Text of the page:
Czech govt. official: UK must “very quickly” say how it will deal with EU residents

Theresa May, photo: CTK

UK Prime Minister Theresa May has outlined uncompromising plans for her country’s exit from the EU, including restricting workers from member states and quitting the common market. However, her speech on Tuesday has also raised a host of questions, particularly for people from other EU states currently resident in Britain. To get the Czech government perspective, I spoke to Tomáš Prouza, the state secretary for European affairs.

Theresa May,  photo: CTK
“Yesterday we heard what we expected to hear, i.e., the British wish-list of what they would like to achieve.

“But what we have not heard is what the British will put on the negotiating table. Especially how they will deal with people from Europe who already live in the UK and who are attacked, who are threatened and whose job security is being put in question.”

Do Czechs currently working in the UK have reason to worry about their futures, do you think?

“I think so. There’s an ever-increasing number of attacks, most of them verbal, but some of them physical.

“They also remember ideas from the Conservative Party conference that employers should publish lists of foreigners they employ.

“That of course has a very negative impact on how they are being treated. It puts a big question mark over whether they will be retained by employers – and that makes their life very uncomfortable.”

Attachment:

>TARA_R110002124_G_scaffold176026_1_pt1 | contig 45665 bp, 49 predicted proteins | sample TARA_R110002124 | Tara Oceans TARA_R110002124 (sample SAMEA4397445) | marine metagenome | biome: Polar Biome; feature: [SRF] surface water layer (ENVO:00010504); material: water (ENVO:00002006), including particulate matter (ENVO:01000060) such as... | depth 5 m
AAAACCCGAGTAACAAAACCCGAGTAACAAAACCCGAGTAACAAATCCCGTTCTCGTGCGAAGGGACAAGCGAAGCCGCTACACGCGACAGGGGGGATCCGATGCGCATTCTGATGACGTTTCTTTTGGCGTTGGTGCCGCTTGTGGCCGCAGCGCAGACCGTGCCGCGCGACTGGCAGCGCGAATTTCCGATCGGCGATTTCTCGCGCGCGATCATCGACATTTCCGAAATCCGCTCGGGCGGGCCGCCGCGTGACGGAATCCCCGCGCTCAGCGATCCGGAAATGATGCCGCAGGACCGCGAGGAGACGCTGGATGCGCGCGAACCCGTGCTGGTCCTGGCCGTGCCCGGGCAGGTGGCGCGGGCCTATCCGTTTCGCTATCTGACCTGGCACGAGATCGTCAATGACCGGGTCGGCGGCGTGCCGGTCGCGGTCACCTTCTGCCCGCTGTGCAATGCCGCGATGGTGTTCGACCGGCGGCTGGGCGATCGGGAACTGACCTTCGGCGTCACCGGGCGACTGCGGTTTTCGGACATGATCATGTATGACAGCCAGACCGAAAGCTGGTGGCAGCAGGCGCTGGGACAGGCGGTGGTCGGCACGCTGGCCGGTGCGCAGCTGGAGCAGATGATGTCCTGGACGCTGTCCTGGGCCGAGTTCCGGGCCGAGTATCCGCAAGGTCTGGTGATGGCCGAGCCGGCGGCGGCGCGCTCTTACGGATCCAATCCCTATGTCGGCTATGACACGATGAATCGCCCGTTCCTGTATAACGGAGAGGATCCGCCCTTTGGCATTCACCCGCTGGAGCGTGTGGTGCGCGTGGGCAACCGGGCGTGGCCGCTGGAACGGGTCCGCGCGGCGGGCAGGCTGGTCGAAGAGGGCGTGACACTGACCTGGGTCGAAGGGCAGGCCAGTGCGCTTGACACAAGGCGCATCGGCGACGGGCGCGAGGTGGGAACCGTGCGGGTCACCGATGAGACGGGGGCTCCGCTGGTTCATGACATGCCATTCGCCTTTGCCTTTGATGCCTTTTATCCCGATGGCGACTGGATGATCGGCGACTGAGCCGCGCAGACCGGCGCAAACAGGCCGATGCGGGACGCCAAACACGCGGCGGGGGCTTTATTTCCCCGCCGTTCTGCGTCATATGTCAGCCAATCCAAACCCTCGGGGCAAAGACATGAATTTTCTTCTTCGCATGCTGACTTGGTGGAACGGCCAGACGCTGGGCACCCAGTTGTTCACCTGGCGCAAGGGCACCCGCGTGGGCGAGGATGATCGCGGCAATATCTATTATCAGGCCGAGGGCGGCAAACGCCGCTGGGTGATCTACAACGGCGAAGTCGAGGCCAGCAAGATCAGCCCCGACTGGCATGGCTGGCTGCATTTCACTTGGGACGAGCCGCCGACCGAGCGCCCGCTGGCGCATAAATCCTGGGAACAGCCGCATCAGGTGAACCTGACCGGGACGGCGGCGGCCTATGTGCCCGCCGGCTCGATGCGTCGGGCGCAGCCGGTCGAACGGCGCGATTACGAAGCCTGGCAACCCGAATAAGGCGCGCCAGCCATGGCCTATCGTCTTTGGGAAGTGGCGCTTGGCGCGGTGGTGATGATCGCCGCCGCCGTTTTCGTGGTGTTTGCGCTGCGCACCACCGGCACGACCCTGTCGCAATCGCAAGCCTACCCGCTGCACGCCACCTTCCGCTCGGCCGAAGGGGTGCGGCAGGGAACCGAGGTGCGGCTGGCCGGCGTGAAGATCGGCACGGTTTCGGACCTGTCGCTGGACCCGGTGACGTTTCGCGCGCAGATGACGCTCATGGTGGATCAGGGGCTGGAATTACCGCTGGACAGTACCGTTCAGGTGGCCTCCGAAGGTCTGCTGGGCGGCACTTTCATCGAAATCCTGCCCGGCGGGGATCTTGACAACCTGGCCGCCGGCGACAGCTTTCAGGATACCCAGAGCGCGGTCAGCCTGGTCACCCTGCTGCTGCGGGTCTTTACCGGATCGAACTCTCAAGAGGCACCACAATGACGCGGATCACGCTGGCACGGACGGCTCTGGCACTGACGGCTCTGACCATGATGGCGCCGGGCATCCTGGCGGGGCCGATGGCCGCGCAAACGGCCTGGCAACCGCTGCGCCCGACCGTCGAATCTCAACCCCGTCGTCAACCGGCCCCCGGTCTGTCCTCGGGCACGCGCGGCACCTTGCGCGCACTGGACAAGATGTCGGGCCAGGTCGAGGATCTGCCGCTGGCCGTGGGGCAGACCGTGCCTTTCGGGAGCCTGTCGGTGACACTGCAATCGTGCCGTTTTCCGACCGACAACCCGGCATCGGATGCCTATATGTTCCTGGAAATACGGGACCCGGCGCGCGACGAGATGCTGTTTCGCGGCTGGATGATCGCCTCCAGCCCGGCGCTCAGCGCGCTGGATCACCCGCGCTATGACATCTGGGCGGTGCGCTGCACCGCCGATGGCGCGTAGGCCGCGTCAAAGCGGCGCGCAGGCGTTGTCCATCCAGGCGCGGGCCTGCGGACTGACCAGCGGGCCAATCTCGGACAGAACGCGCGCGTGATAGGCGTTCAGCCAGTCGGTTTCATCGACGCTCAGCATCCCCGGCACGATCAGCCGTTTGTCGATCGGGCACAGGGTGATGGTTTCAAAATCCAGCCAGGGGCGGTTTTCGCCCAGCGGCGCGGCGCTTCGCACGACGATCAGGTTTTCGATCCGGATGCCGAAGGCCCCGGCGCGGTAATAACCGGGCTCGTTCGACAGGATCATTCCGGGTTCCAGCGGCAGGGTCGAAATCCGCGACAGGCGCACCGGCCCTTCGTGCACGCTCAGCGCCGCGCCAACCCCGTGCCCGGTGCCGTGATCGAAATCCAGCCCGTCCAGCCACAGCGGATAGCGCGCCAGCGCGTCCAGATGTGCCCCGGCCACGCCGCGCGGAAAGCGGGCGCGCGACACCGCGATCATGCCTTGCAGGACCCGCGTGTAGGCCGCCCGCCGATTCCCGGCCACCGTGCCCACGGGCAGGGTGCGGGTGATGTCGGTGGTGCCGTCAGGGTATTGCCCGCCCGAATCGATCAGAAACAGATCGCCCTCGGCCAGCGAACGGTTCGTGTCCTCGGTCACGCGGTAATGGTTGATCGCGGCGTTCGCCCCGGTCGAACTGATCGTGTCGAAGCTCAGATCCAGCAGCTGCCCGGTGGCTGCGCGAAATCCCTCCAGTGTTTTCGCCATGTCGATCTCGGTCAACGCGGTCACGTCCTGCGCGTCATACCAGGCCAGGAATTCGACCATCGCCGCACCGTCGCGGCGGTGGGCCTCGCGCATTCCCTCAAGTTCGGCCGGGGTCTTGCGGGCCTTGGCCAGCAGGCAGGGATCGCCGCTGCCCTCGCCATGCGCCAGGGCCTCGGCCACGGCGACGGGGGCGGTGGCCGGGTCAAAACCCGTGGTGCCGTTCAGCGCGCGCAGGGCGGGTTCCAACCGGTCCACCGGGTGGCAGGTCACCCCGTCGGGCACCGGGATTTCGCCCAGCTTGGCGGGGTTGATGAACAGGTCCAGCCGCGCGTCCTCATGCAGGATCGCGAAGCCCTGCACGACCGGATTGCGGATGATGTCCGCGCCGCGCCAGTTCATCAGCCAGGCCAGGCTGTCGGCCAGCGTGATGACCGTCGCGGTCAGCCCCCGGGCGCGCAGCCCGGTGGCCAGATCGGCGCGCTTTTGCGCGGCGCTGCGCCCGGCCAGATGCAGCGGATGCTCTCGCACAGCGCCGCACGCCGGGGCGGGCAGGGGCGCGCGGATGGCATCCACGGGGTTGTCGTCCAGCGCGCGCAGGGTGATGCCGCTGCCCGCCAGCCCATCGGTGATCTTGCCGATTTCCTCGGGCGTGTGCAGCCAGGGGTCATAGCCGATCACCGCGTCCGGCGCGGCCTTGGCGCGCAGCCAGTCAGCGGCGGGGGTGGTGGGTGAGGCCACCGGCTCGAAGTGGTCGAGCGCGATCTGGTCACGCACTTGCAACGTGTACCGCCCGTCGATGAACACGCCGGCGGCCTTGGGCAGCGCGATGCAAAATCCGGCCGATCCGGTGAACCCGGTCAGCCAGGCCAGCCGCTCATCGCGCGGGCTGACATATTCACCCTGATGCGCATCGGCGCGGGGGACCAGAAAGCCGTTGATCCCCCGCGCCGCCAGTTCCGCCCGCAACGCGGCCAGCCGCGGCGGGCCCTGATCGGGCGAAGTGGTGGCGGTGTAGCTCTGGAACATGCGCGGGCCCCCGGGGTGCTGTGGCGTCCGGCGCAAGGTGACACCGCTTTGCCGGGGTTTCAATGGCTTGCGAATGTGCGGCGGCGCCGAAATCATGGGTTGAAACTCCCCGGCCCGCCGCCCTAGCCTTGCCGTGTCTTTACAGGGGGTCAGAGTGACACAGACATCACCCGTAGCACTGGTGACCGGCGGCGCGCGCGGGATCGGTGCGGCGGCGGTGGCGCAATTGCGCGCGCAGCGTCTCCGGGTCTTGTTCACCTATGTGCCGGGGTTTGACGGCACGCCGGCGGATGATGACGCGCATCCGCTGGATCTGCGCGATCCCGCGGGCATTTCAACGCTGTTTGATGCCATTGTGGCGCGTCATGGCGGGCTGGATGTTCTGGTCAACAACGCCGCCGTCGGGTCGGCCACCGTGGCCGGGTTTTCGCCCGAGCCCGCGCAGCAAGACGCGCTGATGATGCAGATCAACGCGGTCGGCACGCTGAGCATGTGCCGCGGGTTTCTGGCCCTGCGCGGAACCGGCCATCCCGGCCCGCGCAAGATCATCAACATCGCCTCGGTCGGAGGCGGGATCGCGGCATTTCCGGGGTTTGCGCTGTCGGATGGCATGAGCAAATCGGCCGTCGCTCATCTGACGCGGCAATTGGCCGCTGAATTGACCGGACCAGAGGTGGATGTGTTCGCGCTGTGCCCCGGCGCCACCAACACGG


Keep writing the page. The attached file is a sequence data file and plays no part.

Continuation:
Tomáš Prouza,  photo: archive of Czech Government
Are you seeking reassurances from the UK government that they will protect people from the Czech Republic and other former Eastern European states?

“I think from all European states – this is not a question of Central and Eastern Europe versus Western Europe. There are hundreds of thousands of people from all over Europe.

“What we need to hear very quickly is how the British government will deal with these people – whether the rights that they have because they have been living in the UK and paying taxes there will be protected or not.

“Then we’ll have to see what that does to the situation of these people.”

A British friend of mine in Prague says he’s now planning to get Czech citizenship, so as to protect his future. Is that a wise move?

“Many Brits do that. When I speak to my colleagues from other European countries, they all report an increase in British citizens’ interest in having a European citizenship.

“Ireland of course is the prime example, but I hear that from many other countries in the EU.”

If the UK Parliament does approve Theresa May’s plans, what do you think will be the main impacts on trade between Britain and the Czech Republic?

“I don’t see any significant impact on trade. I think both sides do very well.

Photo: Public Domain
“A lot of the trade between our countries is based on the automotive industry, which is something you cannot change very quickly.

“So I assume there will be interest from everybody in keeping the trade going and that the touchy issues will be different: the status of both Brits in the EU and Europeans in the UK.

“The only thing I worry about is the speed by which we would have any new arrangement after this divorce is completed, three years from now.”